The issue is whether Montclair State University (Montclair State), a nonprofit state college, is entitled to immunity under the Charitable Immunity Act (the Act), N.J.S.A. 2A:53A-7 to –11. The Court concludes that it is, relying heavily on the Act's "plain meaning."
I emphatically disagree. The Court's reliance on the Act's plain meaning collides with the principle that statutes often must be read "sensibly" rather than "literally" to avoid misapplication of the legislative intent. See State v. State Troopers Fraternal Ass'n. 134 N.J. 393, 417-18 (1993) ("Despite the literal applicability of the discipline amendment to all public employers whose employees are unprotected by Civil Service . . . we are thoroughly convinced that the Legislature did not intend the discipline amendment to apply to the State Police and we now so hold.").
Because I cannot improve on Judge Havey's comprehensive and well-reasoned opinion for the Appellate Division, O'Connell v. State, 335 N.J. Super. 427 (App. Div. 2000), I rely on it completely to support my firm belief that the Act never was intended to apply to nonprofit state colleges. I add only these observations that echo significant aspects of Judge Havey's analysis.
Although enacted in 1958, apparently the Act rarely, if ever, was relied on by a state college defending a tort claim prior to Graber v. Richard Stockton College of New Jersey, 313 N.J. Super. 476 (App.Div.), certif. denied, 156 N.J. 409 (1998). Judge Havey cites cases as far back as 1975 to support his observation that for the past three decades the Attorney General has relied only on the New Jersey Tort Claims Act (TCA), N.J.S.A. 59:1-1 to 59:12-3 to defend such cases. O'Connell, supra, 335 N.J. Super. at 435. That the Attorney General has assumed these past thirty years that the TCA and not the Charitable Immunity Act governs the tort liability of nonprofit state colleges might give the Court cause for concern about its holding.
Even more troublesome is that simultaneous application of the two statutes is discordant and incongruous. The Charitable Immunity Act provides total immunity for tort claims by "beneficiaries," N.J.S.A. 2A:53A-7, but permits liability of up to $250,000 for claims against hospitals by beneficiaries; the Act permits unlimited liability for claims by non-beneficiaries, N.J.S.A. 2A:53A-8. In all other respects, claims by beneficiaries and non-beneficiaries are governed by the same legal principles that apply to tort actions involving private citizens. In contrast, under the TCA, even if no statutory or common-law immunity applies, the statute imposes specific conditions on a public entity's liability. As the Appellate Division cogently observed:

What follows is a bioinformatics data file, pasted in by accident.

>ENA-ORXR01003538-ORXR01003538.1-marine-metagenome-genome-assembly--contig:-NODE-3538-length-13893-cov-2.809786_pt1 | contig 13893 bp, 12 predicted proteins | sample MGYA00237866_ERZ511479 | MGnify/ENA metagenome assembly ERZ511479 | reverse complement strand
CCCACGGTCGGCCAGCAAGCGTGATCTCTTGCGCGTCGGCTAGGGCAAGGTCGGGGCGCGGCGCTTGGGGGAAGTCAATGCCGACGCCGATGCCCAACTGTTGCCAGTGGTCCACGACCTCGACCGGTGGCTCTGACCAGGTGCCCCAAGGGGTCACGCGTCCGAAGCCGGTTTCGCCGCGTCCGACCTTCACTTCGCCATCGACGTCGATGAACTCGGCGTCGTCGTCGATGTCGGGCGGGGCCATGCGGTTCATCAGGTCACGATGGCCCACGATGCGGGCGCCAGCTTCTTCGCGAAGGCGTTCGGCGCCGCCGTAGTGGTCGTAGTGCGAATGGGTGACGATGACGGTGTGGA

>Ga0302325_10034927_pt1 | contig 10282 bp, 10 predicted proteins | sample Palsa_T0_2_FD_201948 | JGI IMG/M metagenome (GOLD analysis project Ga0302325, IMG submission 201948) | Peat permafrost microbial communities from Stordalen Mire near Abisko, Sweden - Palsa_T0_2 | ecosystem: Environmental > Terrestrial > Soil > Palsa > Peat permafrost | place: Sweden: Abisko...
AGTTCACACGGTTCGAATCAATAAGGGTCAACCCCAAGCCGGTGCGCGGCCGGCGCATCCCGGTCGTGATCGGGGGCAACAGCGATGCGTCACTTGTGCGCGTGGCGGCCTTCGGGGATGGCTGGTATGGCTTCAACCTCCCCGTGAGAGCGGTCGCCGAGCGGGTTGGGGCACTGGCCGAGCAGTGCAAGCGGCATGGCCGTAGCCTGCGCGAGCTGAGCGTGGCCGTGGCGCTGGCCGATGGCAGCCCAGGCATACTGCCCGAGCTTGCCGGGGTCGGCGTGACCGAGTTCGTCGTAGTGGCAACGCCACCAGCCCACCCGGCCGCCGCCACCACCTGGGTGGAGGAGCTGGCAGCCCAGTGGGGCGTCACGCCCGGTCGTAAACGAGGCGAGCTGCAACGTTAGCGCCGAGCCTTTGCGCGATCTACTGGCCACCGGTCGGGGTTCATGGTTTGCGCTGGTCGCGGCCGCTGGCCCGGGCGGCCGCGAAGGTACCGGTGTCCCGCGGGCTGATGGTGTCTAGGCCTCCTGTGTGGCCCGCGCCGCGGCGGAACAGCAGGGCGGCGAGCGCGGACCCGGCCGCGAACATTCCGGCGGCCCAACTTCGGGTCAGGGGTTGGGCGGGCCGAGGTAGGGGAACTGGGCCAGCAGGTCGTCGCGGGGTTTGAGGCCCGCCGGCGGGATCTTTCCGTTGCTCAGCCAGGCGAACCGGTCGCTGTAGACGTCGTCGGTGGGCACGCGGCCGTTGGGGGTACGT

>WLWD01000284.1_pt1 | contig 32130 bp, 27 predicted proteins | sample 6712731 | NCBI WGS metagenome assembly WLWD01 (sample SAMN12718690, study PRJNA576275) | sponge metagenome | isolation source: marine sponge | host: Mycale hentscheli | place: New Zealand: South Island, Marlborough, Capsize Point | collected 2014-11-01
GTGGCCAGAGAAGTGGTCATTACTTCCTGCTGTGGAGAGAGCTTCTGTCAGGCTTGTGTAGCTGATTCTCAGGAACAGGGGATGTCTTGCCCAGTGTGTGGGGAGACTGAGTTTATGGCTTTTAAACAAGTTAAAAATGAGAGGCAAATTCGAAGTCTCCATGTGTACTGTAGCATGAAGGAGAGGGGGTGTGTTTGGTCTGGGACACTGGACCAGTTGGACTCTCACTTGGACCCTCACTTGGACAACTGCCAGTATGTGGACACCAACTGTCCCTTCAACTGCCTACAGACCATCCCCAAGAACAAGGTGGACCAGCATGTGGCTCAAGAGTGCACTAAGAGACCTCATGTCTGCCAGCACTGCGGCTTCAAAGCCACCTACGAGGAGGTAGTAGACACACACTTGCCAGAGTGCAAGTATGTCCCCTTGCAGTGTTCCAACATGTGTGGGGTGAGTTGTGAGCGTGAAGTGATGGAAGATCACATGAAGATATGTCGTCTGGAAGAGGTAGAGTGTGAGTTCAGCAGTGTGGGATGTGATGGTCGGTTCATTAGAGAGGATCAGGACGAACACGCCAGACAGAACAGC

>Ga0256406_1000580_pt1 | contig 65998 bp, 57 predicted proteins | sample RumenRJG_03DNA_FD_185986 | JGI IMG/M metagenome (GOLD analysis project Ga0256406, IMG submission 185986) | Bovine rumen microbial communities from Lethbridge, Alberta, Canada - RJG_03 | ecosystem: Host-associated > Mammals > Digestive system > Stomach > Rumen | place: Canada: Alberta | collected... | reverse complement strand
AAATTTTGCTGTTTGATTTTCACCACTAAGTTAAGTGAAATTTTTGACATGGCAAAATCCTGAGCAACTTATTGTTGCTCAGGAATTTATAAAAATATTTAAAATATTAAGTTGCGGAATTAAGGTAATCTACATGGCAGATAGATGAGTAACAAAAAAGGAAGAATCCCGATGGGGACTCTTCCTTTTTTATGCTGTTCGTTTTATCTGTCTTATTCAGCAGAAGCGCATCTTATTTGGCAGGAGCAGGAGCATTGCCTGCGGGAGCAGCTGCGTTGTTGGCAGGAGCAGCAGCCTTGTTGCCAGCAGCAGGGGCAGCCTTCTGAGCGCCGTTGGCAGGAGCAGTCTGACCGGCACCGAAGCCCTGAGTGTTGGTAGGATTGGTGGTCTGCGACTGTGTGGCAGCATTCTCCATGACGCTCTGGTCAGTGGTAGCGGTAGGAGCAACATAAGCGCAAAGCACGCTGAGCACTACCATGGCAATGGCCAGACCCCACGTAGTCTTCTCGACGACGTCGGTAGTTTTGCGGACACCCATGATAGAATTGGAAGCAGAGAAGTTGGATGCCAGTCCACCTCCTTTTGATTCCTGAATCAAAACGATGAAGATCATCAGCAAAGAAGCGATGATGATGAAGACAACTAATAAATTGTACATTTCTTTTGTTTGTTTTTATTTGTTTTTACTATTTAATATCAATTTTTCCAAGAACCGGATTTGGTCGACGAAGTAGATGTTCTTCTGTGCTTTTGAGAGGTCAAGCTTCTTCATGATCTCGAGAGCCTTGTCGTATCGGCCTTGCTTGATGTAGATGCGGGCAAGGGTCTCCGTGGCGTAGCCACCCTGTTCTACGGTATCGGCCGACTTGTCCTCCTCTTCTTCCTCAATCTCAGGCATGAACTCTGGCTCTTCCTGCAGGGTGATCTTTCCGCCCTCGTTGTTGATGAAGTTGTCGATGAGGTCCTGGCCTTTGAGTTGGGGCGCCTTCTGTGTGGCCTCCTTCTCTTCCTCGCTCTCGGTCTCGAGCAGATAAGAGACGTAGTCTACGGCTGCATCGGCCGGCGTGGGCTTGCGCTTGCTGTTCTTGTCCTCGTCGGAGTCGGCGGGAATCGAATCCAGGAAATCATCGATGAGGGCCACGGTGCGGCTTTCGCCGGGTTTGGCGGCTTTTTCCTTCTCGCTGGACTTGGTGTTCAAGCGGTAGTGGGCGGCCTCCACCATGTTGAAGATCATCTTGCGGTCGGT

For example, [the TCA]: (1) imposes strict notice requirements, N.J.S.A. 59:8-8; (2) requires proof that the public entity's conduct was palpably unreasonable, see e.g., N.J.S.A. 59:4-2; and (3) limits recovery for pain and suffering, N.J.S.A. 59:9-2d. Coupling the "beneficiary" defense (N.J.S.A. 2A:53A-7) and the limit to recovery (N.J.S.A. 2A:53A-8) under the Act with the immunities and conditions of liability imposed by the TCA may present an insurmountable burden for an injured litigant to overcome, and provides the public entity with an imbalanced array of defenses merely because it may be, for example, a nonprofit entity created exclusively for educational purposes. [O'Connell, supra, 335 N.J. Super. at 436.]
The point is that in the TCA the Legislature comprehensively addressed the conditions under which public entities like Montclair State should be liable in tort, and in doing so expressed not one word suggestive of a legislative intent to supplement those carefully crafted conditions with the immunity provisions of the Charitable Immunity Act passed fourteen years earlier. Moreover, the Legislature afforded Montclair State the opportunity for indemnification for adverse tort judgments out of the fund created by the TCA. See N.J.S.A. 59:12-1. The Court errs grievously when it, in effect, rewrites the TCA as applied to nonprofit state colleges by superimposing on it the provisions of the Charitable Immunity Act that the Legislature intended to apply only to private nonprofit entities.
I would affirm the judgment of the Appellate Division.